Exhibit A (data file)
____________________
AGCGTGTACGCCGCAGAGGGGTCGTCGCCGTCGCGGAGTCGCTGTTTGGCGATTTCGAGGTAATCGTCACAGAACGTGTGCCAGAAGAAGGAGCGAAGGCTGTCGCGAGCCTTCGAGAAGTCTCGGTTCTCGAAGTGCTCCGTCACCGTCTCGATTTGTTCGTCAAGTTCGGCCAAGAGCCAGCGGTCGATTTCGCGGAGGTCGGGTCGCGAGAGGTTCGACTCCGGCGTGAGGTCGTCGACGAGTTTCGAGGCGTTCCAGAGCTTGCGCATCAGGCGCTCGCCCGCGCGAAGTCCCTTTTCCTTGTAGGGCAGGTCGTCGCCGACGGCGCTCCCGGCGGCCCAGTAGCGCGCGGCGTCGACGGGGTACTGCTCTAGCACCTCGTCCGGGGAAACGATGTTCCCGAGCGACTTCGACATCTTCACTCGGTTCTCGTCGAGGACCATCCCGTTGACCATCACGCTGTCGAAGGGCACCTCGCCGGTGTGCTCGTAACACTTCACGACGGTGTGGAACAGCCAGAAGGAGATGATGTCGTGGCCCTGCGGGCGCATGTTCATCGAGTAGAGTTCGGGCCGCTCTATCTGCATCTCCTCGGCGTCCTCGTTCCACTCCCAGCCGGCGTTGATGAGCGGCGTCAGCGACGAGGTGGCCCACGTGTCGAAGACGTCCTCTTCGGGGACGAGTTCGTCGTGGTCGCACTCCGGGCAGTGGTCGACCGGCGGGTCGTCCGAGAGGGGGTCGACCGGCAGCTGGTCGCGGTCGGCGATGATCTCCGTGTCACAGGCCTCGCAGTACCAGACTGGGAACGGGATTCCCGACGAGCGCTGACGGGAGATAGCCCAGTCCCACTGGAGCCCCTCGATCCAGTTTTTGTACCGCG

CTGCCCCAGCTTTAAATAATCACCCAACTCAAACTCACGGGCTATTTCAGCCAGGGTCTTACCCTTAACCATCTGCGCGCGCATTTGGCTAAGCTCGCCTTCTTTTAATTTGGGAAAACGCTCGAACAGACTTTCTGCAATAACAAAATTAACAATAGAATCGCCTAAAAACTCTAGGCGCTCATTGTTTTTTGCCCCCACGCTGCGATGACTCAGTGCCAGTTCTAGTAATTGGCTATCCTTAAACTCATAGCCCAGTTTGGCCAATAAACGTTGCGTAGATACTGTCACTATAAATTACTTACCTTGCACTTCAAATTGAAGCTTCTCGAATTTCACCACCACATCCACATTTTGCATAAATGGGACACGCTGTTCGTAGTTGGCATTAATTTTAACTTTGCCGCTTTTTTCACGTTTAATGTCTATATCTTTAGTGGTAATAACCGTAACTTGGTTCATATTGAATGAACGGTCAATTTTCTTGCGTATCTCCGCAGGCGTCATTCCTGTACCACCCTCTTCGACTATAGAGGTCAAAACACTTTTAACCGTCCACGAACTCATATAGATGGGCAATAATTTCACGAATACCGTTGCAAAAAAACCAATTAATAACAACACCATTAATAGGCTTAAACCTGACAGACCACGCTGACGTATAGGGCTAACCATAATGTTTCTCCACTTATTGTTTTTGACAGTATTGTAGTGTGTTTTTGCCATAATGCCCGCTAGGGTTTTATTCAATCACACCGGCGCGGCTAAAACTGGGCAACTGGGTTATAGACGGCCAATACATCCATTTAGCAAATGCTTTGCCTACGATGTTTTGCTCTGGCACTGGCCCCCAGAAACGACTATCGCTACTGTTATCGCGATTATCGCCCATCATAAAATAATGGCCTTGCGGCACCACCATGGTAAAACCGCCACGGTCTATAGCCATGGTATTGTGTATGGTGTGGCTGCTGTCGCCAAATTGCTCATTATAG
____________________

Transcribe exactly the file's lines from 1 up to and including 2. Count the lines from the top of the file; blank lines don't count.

AGCGTGTACGCCGCAGAGGGGTCGTCGCCGTCGCGGAGTCGCTGTTTGGCGATTTCGAGGTAATCGTCACAGAACGTGTGCCAGAAGAAGGAGCGAAGGCTGTCGCGAGCCTTCGAGAAGTCTCGGTTCTCGAAGTGCTCCGTCACCGTCTCGATTTGTTCGTCAAGTTCGGCCAAGAGCCAGCGGTCGATTTCGCGGAGGTCGGGTCGCGAGAGGTTCGACTCCGGCGTGAGGTCGTCGACGAGTTTCGAGGCGTTCCAGAGCTTGCGCATCAGGCGCTCGCCCGCGCGAAGTCCCTTTTCCTTGTAGGGCAGGTCGTCGCCGACGGCGCTCCCGGCGGCCCAGTAGCGCGCGGCGTCGACGGGGTACTGCTCTAGCACCTCGTCCGGGGAAACGATGTTCCCGAGCGACTTCGACATCTTCACTCGGTTCTCGTCGAGGACCATCCCGTTGACCATCACGCTGTCGAAGGGCACCTCGCCGGTGTGCTCGTAACACTTCACGACGGTGTGGAACAGCCAGAAGGAGATGATGTCGTGGCCCTGCGGGCGCATGTTCATCGAGTAGAGTTCGGGCCGCTCTATCTGCATCTCCTCGGCGTCCTCGTTCCACTCCCAGCCGGCGTTGATGAGCGGCGTCAGCGACGAGGTGGCCCACGTGTCGAAGACGTCCTCTTCGGGGACGAGTTCGTCGTGGTCGCACTCCGGGCAGTGGTCGACCGGCGGGTCGTCCGAGAGGGGGTCGACCGGCAGCTGGTCGCGGTCGGCGATGATCTCCGTGTCACAGGCCTCGCAGTACCAGACTGGGAACGGGATTCCCGACGAGCGCTGACGGGAGATAGCCCAGTCCCACTGGAGCCCCTCGATCCAGTTTTTGTACCGCG

CTGCCCCAGCTTTAAATAATCACCCAACTCAAACTCACGGGCTATTTCAGCCAGGGTCTTACCCTTAACCATCTGCGCGCGCATTTGGCTAAGCTCGCCTTCTTTTAATTTGGGAAAACGCTCGAACAGACTTTCTGCAATAACAAAATTAACAATAGAATCGCCTAAAAACTCTAGGCGCTCATTGTTTTTTGCCCCCACGCTGCGATGACTCAGTGCCAGTTCTAGTAATTGGCTATCCTTAAACTCATAGCCCAGTTTGGCCAATAAACGTTGCGTAGATACTGTCACTATAAATTACTTACCTTGCACTTCAAATTGAAGCTTCTCGAATTTCACCACCACATCCACATTTTGCATAAATGGGACACGCTGTTCGTAGTTGGCATTAATTTTAACTTTGCCGCTTTTTTCACGTTTAATGTCTATATCTTTAGTGGTAATAACCGTAACTTGGTTCATATTGAATGAACGGTCAATTTTCTTGCGTATCTCCGCAGGCGTCATTCCTGTACCACCCTCTTCGACTATAGAGGTCAAAACACTTTTAACCGTCCACGAACTCATATAGATGGGCAATAATTTCACGAATACCGTTGCAAAAAAACCAATTAATAACAACACCATTAATAGGCTTAAACCTGACAGACCACGCTGACGTATAGGGCTAACCATAATGTTTCTCCACTTATTGTTTTTGACAGTATTGTAGTGTGTTTTTGCCATAATGCCCGCTAGGGTTTTATTCAATCACACCGGCGCGGCTAAAACTGGGCAACTGGGTTATAGACGGCCAATACATCCATTTAGCAAATGCTTTGCCTACGATGTTTTGCTCTGGCACTGGCCCCCAGAAACGACTATCGCTACTGTTATCGCGATTATCGCCCATCATAAAATAATGGCCTTGCGGCACCACCATGGTAAAACCGCCACGGTCTATAGCCATGGTATTGTGTATGGTGTGGCTGCTGTCGCCAAATTGCTCATTATAG